by Ashley Tinstman
This morning, I was reading a news article online, when I noticed that the writer had missed a very big error: the exact same sentence was written in the story twice. As I continued reading, I came across a few other sentences that had typos as well—missing words, grammatical errors, misspellings, you name it. By the time I got halfway through the article, I had grown so annoyed that I quit reading it and thought, “How did nobody catch this?”
Then, as I thought about it for another minute, I realized just how often I had been seeing these major typos lately. And it’s not just one newspaper or website—I’ve noticed it happening more frequently in a number of publications.
Personally, I am a big stickler when it comes to grammar and attention to detail in my writing, so I initially dismissed my frustration as me being too nitpicky. But once I started seeing this trend on an almost-daily basis, I had to wonder, “Is editing dead?”
As I’m sure many of you all remember, there was once a time when journalists were very serious about putting out a polished product. But since the emergence of the 24-hour news cycle, it seems that the rush to be the first and the fastest to get the story has trumped the importance of editing and proofreading that story.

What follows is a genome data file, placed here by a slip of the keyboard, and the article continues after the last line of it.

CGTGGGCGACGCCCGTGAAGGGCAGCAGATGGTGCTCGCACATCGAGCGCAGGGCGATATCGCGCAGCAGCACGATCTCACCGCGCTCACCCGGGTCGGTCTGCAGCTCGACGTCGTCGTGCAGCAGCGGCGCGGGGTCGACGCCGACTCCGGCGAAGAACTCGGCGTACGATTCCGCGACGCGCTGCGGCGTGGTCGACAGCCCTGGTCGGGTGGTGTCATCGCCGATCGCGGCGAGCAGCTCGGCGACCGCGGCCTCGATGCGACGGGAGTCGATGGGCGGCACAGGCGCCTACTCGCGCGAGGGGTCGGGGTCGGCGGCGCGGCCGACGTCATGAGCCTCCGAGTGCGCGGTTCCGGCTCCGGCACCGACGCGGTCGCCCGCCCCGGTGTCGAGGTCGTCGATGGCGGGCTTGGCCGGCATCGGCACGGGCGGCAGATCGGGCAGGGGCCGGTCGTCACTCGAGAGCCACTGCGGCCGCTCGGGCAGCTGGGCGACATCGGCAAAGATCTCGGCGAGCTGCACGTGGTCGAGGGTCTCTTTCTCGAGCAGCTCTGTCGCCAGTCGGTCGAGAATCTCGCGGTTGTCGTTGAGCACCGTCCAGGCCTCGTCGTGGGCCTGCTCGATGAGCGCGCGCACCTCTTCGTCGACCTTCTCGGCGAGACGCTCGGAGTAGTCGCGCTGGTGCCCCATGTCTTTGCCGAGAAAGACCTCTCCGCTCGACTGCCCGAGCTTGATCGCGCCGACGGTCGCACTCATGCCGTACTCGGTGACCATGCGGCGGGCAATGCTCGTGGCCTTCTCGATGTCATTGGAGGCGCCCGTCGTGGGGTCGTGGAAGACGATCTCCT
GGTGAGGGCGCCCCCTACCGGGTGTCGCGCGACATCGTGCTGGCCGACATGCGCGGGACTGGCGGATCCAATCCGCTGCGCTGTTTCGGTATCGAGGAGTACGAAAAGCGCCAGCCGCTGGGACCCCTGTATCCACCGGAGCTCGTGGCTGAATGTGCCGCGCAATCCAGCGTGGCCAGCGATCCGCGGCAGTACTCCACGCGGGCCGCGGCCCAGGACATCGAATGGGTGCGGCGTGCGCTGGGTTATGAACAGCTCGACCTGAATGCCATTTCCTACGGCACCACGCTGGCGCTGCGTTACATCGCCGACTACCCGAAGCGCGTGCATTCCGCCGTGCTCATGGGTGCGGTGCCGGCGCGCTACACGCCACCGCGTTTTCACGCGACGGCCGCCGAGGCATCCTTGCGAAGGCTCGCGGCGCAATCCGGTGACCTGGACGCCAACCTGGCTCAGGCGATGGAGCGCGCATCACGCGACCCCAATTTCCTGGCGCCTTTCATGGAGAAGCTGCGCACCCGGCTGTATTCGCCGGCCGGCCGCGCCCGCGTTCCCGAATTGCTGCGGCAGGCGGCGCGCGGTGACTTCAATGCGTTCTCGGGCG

Of course, this isn’t true for every publication, but it has unfortunately become a somewhat common trend among media. However, for public relations professionals, this should serve as a reminder that editing is equally as important in our line of work—and it should never be a practice that falls by the wayside.
Similar to the media, our industry is very much a deadline-driven world. It’s fast-paced, and in that kind of environment, it’s easy to let the quality of our work slip.
So, if you’re one who’s prone to typos and grammatical errors in the name of rushing, take the 10 extra minutes next time to read through your work—or have someone else give it a second look. It could be the difference between sending the client a polished product and something that’s less than your best.